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5-hour Energy Linked to 13 Deaths

5-hour ENERGY

5-hour ENERGY

The makers of 5-hour Energy are in the headlines again.

In an article published today in The New York Times it found, “Federal officials have received reports of 13 deaths over the last four years that cited the possible involvement of 5-Hour Energy.”

5-hour Energy comes in a two-ounce bottle and can be found in gas stations, convenience stores and grocery shops across the United States.

The company behind the product claim:

5-hour ENERGY is a liquid energy shot that can help you feel sharp and alert for hours. It contains a blend of B-vitamins, amino acids and nutrients. There is zero sugar, zero herbal stimulants and four calories. Original 5-hour ENERGY® shots contain about as much caffeine as a cup of premium coffee. An Extra Strength 5-hour ENERGY® shot contains about as much caffeine as 12 ounces of coffee. If you are sensitive to caffeine try a Decaf 5-hour ENERGY® shot. It contains only as much caffeine as a half cup of decaffeinated coffee.

Despite the claims above, 5-hour Energy does not need to show any factual or scientific evidence that these claims are true. This is because makers of dietary supplements are not required to do so by the FDA.

It was earlier this year we report the US Army withdrawn all dietary supplements that contained DMAA from their military bases. This meant products such as Jack3d and OxyELITE Pro were all removed, after two soldiers died after suffering heart attacks during fitness exercises.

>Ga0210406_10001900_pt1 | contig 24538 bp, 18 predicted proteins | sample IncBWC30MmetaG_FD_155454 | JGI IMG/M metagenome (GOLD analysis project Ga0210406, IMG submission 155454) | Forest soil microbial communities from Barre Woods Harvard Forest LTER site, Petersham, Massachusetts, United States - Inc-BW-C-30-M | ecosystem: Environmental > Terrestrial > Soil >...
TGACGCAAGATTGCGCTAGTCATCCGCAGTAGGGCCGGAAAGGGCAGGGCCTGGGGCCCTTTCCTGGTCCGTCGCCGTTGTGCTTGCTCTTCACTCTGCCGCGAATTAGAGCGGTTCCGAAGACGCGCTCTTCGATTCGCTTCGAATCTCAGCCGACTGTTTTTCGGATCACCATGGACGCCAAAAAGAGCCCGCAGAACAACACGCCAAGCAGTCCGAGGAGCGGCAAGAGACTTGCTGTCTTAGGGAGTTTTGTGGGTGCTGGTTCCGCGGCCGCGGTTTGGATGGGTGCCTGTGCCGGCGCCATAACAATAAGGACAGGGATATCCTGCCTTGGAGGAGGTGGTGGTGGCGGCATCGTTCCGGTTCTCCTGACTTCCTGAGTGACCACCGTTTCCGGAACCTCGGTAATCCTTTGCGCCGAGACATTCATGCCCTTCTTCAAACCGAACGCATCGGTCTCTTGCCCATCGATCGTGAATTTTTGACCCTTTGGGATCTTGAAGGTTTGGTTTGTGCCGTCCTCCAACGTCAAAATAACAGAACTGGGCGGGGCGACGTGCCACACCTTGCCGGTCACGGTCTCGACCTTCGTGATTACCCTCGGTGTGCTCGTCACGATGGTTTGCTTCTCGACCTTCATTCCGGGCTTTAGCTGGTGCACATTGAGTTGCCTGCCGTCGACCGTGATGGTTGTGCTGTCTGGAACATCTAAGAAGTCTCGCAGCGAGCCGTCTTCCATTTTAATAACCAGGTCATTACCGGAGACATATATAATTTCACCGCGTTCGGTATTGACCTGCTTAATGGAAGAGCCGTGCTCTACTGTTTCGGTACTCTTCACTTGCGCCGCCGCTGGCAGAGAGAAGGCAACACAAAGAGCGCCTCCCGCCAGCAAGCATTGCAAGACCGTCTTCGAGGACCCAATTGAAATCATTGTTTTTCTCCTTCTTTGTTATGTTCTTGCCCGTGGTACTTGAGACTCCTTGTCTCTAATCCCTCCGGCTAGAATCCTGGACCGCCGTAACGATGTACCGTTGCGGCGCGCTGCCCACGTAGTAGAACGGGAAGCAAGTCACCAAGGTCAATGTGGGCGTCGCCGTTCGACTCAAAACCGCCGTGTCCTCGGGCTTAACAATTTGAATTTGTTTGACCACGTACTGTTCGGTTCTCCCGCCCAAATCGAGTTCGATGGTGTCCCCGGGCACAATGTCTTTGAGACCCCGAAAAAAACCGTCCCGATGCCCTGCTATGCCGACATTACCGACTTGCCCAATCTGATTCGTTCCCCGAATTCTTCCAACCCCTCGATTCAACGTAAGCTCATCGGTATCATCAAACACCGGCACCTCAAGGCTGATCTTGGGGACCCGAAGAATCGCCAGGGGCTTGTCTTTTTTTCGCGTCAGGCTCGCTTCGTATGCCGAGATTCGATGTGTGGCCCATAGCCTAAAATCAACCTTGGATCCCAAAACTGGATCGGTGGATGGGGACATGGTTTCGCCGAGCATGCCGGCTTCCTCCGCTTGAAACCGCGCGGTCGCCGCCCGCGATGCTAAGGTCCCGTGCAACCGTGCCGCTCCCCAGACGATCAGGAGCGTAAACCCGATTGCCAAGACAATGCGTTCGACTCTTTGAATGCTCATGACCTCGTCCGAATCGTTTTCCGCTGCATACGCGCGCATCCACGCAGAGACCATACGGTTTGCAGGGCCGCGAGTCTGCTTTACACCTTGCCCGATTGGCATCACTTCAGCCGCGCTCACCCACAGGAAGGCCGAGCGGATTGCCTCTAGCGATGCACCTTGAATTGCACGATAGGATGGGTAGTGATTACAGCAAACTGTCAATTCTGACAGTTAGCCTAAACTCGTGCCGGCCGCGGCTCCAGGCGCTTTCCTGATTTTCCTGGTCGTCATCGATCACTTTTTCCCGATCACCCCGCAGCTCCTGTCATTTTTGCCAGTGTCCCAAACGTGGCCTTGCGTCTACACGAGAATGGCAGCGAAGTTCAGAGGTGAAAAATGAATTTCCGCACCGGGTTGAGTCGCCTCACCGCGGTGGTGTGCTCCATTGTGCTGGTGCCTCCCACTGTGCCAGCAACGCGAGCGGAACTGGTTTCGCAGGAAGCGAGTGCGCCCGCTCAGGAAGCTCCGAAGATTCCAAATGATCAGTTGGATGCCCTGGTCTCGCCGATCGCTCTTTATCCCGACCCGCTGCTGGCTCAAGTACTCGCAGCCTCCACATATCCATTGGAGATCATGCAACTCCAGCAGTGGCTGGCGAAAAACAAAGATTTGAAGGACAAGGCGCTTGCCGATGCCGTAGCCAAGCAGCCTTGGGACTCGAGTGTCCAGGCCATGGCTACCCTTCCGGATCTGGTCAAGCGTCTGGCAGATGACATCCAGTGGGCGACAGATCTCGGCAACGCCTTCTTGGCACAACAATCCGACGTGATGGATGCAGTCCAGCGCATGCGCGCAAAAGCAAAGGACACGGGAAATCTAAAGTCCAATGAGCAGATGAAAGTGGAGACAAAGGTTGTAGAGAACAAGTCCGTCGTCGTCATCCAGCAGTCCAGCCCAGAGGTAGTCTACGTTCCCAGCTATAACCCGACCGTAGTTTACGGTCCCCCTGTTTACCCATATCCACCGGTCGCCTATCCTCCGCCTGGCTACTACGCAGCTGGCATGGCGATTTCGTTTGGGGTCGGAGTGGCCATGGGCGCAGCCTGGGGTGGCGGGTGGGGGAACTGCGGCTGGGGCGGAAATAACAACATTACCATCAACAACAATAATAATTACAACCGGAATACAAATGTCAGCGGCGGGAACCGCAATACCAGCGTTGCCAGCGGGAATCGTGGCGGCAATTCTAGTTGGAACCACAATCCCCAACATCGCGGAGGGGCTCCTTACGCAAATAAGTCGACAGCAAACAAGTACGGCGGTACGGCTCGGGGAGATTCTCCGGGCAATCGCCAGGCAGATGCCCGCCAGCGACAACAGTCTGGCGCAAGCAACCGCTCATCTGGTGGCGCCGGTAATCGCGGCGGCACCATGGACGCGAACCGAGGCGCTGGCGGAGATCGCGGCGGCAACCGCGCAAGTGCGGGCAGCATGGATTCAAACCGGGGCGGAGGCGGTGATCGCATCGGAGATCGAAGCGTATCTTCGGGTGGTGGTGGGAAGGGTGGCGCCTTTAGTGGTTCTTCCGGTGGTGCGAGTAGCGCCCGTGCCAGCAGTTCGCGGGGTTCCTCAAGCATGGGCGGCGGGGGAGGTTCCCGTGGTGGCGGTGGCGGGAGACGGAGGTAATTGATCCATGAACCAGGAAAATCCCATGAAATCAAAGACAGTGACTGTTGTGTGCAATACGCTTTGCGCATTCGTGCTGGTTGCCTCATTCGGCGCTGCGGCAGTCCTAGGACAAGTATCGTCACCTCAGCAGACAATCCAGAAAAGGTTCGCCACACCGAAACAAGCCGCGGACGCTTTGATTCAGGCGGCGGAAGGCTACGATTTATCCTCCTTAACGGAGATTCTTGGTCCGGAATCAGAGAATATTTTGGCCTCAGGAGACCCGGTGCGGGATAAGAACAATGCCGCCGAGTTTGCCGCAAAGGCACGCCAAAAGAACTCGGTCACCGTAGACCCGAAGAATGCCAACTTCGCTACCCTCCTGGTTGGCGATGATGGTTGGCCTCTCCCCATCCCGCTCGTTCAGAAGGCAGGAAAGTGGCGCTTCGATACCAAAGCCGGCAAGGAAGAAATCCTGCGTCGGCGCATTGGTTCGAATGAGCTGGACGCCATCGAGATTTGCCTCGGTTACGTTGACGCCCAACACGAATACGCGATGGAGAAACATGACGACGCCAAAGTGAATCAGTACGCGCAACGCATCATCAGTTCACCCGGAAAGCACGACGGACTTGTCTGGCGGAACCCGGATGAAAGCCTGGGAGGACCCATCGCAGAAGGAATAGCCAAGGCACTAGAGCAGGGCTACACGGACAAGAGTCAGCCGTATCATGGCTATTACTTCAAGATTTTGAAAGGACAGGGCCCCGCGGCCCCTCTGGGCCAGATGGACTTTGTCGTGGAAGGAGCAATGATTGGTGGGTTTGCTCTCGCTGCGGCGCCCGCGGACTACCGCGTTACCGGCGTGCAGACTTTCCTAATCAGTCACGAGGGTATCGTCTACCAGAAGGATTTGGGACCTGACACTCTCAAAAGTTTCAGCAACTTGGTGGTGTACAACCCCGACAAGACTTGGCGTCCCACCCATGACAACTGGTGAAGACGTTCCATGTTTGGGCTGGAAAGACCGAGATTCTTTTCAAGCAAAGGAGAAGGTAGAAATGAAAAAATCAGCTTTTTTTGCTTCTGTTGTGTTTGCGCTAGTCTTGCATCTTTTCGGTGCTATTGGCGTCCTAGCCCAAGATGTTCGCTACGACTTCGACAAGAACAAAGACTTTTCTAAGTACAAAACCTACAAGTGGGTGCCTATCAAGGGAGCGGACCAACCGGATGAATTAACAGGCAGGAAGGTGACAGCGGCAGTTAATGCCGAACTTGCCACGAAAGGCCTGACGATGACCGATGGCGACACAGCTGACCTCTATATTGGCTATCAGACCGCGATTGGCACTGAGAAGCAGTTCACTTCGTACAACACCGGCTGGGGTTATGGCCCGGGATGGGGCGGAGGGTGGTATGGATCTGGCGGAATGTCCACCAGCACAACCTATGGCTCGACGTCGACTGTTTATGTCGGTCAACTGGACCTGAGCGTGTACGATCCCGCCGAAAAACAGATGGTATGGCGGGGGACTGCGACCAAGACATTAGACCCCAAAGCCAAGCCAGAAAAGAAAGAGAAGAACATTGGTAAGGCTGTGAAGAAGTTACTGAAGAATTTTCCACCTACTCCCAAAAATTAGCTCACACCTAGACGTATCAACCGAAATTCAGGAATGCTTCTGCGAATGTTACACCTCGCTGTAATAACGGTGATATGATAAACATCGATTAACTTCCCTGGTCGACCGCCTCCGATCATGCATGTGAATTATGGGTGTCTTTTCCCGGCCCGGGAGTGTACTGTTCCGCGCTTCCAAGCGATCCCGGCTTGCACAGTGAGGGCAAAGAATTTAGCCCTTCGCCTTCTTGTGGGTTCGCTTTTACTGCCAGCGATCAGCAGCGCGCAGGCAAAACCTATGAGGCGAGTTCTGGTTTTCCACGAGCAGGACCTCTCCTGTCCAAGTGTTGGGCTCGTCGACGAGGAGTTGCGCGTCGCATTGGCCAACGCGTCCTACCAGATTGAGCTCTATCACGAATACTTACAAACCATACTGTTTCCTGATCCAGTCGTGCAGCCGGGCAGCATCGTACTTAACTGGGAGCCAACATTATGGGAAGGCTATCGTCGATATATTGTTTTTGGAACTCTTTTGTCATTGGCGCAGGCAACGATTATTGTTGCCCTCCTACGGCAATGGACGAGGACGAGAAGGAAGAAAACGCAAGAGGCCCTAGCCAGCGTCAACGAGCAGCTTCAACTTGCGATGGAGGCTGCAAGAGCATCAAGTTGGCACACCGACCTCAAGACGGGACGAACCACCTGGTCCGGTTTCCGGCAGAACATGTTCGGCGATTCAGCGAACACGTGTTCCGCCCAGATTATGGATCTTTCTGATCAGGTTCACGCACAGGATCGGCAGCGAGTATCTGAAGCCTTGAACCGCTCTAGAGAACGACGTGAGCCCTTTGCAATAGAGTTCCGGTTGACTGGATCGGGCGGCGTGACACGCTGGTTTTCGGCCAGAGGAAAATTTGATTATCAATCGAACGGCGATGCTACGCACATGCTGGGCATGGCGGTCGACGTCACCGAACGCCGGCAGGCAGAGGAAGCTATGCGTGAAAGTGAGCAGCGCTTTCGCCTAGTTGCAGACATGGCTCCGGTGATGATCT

Check out the Consumer Reports video below in which they dissect a recent advertisement by 5-hour Energy.

Let us know what you think. Do you take any of these products and if so how do you find them?

  • Michael, do you happen to know if 5-hour Energy contains DMAA?

    • To be honesnt @facebook-100002990959231:disqus I do not know for certain, although I do not think it does. I know it does contain citicoline, tyrosine, phenylalanie, taurine, malic acid, glucuronolactone and caffeine just to name a few. You can find more details of the ingredients on their website here:

      • afto

        wow, a lot of big words that i cant say usually arent good for u, ha.

  • Anna Hartmann

    About a year ago, well before Jack3D was recently taken off the shelf and re-designed, I trialled using it as a pre-workout energy drink. I’m not particularly sensitive to caffeine but it made me feel very wired for my workouts. One day I heard one of the trainers saying that caffeine is no good for CrossFit. I have to agree.

  • yah… think i’ll continue not using that….. lol

  • ErickDiazSoto

    Never used it and never will.

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The Rx Review is an independent fitness website, reporting on the Sport of Fitness, functional fitness news, The CrossFit Games, health and diet related information, and also provides reviews on sports performance products.